Excuse the typos. Written on an iPad in a tent.
The rain pounded against my kitchen window as I buckled the last of my gear into my bright red panniers. Sarah scampered on to my porch, escaping the deluge to help me load my bags into the car. Pulling freshly baked brownies out of the oven for the 9 hour drive to the Gaspe Peninsula, I locked the rain swollen door behind me.
Three people, three bikes, plus gear sat comfortably inside Sarah's Honda Fit. What was less comfortable was carefully (slowly) guiding the hydro planing vehicle for 9 hours with no more than 100' visibility at any point. There was no waiting it out. The radar blanketed us from Southern Maine to Quebec. The thing about driving 55 mph that people sometimes forget: you still get there in the end. As for three stomach churning accidents we passed along the way? Well... We just drove even slower.
Leaving the country was a piece of cake, but the stretch of I-95 past Millinocket was unexpected. The interstate was closed for construction and a detour led us through gently rutted roads where flashing signs warned us of imminent danger: "Caution, share the road - Horse and buggy ahead"! Riding into Houlton at last, Chris topped off the tank with America's subsidized oil and we prepared our passports. A surly border patrol officer questioned us with the usual: where are you going, are you carrying firearms, etc.
Crossing the border, the roads became smoother but the skies were darker. No civilization to be found. Angie (Chris's GPS) confirmed as much. She tried in vain to lead us astray, offering directions on highways whose names were "unpaved" and "dirt road". We are highly unprepared for our trip. We forgot to research such useful items as the hotel and bus station address or if we need to be prepared to deal with bears. We are just competent enough not to follow this said GPS and to use a real life atlas. Even if we weren't traveling internationally, cell service is not exactly an option. (C'mon AT&T).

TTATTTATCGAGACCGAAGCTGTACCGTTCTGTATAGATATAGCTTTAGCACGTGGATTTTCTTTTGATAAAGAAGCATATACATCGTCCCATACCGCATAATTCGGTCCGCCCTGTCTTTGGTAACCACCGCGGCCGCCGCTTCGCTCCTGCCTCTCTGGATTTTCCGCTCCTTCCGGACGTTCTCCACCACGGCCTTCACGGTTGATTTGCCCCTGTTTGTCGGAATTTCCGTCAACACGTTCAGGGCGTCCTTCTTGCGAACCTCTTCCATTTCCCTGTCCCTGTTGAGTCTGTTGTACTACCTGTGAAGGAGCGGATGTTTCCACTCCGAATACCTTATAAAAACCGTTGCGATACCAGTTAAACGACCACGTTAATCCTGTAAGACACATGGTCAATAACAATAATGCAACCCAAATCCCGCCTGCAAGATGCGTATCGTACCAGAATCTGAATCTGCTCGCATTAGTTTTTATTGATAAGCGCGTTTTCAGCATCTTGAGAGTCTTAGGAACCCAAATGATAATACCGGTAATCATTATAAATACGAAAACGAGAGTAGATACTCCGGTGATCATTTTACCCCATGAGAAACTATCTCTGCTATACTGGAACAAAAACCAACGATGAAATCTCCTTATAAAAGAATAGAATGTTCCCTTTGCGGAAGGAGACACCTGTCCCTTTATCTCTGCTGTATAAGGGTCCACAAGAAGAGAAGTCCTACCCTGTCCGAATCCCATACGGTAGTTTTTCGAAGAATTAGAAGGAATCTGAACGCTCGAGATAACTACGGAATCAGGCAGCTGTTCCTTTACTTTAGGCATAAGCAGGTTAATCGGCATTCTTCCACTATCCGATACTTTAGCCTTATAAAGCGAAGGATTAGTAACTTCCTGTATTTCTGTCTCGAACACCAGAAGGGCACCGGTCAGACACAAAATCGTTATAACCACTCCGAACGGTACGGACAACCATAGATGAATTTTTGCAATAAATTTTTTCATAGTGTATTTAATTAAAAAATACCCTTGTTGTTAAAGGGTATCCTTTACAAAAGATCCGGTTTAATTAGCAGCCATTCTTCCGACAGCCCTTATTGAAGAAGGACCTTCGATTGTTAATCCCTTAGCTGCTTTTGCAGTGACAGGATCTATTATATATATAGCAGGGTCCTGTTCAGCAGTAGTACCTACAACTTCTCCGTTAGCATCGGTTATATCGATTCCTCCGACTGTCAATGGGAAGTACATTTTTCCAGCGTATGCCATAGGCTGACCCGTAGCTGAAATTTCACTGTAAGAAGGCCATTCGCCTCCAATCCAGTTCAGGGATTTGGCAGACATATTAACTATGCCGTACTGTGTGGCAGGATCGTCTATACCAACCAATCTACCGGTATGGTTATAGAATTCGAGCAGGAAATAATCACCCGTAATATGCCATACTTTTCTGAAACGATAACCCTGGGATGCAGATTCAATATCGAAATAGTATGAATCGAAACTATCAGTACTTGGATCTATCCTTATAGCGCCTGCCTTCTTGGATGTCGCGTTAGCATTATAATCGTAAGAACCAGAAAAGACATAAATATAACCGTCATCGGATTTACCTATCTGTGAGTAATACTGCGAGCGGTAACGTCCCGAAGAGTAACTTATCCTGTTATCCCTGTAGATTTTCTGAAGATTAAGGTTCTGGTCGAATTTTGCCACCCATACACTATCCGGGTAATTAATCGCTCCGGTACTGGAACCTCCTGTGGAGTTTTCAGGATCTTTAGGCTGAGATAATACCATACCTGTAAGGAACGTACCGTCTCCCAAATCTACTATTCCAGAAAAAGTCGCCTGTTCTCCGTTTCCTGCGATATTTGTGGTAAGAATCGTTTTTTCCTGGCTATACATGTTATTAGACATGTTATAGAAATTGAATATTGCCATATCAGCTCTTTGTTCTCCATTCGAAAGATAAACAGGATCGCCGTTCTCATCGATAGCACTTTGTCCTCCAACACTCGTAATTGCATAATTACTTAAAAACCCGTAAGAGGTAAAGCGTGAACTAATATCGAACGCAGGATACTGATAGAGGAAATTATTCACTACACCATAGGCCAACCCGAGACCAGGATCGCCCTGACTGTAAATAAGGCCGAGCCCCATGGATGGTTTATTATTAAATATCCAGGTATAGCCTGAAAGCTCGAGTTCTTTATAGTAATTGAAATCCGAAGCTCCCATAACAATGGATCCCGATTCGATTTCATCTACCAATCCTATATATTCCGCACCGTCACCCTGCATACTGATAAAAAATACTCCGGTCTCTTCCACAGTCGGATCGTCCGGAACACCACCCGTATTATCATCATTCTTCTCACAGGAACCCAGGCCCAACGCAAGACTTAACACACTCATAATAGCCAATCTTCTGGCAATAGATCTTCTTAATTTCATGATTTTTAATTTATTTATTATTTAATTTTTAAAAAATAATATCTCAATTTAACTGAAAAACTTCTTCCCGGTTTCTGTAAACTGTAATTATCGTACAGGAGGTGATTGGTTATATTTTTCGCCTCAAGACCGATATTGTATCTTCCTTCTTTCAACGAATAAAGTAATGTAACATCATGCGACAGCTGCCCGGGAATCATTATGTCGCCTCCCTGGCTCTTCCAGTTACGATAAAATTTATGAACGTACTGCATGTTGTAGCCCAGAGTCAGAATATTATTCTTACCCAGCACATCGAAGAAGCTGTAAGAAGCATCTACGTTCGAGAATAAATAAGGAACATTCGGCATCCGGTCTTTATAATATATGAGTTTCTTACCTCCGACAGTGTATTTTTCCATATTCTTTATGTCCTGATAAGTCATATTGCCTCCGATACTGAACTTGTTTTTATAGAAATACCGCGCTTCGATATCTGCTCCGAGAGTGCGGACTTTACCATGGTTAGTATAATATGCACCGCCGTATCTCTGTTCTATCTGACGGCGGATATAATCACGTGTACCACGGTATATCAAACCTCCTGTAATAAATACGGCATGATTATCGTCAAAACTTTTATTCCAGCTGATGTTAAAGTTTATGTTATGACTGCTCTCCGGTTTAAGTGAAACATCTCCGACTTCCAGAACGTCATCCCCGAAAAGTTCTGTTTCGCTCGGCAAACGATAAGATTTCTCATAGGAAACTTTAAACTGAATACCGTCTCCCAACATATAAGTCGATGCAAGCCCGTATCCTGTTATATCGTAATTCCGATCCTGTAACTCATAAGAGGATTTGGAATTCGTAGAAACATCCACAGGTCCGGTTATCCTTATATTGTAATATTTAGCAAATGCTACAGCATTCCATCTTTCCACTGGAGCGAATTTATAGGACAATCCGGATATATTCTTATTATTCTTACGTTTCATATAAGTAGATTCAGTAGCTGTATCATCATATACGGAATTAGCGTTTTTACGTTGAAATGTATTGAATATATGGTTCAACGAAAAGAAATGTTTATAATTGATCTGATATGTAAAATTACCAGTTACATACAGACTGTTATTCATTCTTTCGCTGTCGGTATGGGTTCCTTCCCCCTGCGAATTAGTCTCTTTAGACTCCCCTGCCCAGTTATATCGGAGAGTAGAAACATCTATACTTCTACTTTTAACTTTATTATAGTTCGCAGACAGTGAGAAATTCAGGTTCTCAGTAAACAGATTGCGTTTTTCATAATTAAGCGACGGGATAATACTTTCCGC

We presumed that we would find English speakers. This is somewhat true. The scenery feels like Maine but everyone around us is chattering away in French. We relied on the kindness of strangers all morning to find the bus stop (the Esso gas station in New Richmond), where to buy bike boxes (the next town over), and where to park the car for a week for free. We were a spectacle of spandex and bike wheels strewn across the parking lot as we scrambled to prep our bikes for the 4 hour bus ride and debated whether or not to bring that extra shirt. Ultimately the extra shirt was tossed in the car. The boxes secured with metallic silver duct tape. We were ready.
Day 1 cont.
Turns out, we were not ready. At all.
The bus pulled to a stop on a plot of grass on the side of the road which overlooked the ocean: the bus stop. We unloaded our gear while the bus driver, clearly in no hurry, paused for a few minutes to ask us about what must appear to be a hair-brained idea for a vacation. Little did we know - it was a little crazy. Unloading our bikes from their respective boxes, we began to reassemble them, piecing together wheels and racks. Until I noticed that something was missing... My front axle, it turns out, was in Portland on the front porch, right where we left it when we were scrambling to dissemble and load the bikes on the car. Now what?
Stranded on the side of the road, exhausted and confused, we wondered: 1) where to find a spare bike axle, and 2) how to ask for it in French. Wandering into the Auberge across the way, we met Gil, the English-speaking owner of the youth hostel. Gil grinned when we explained our dilemma, and led us into the basement. Low and behold, 15 miles from town and stuck in the mountains, we came upon a basement full of bikes in various states of disrepair and their corresponding parts. Digging through piles of greasy pieces we found a promising looking axle and sighed in relief when, magically, it fit perfectly.
Now we are ready!
Cinching our bags into place, we stepped onto our pedals to begin the long awaited trip. Our bikes were cumbersome and off-balance. Every movement, each breeze from a passing car, each intake of breath felt like my bike would topple over, bringing me with it. Turns out, this is pretty hard. Now I understand why people use bike trailers.
Rounding the first bend, wobbly but determined, we encountered our first (of many) hills. Never mind the weight of our gear - these are no ordinary hills. These hills are three times as long as Fox + Walnut St (in Portland) and steeper. Yellow warning signs depicting trucks flying down steep hills with grades marked at 15% took on a whole new meaning. It meant we would tackle a terrifying brake frying downhill or a dreadfully exhausting uphill so steep that we had to push our bikes the 1/2 mile to the top.
Even though we were wrong about our assumptions (that things would only be a little hard) we are still smiling. As it turns out, we were right about two things: 1) That we are in one of the most dramatic and beautiful places on the Eastern seaboard; and 2) The 3 dreadfully heavy beers in my pannier (which I resisted chucking over the side of the guardrail just an hour earlier) tasted AMAZING while we enjoyed them from the rocky cliffs of Forillon National Park.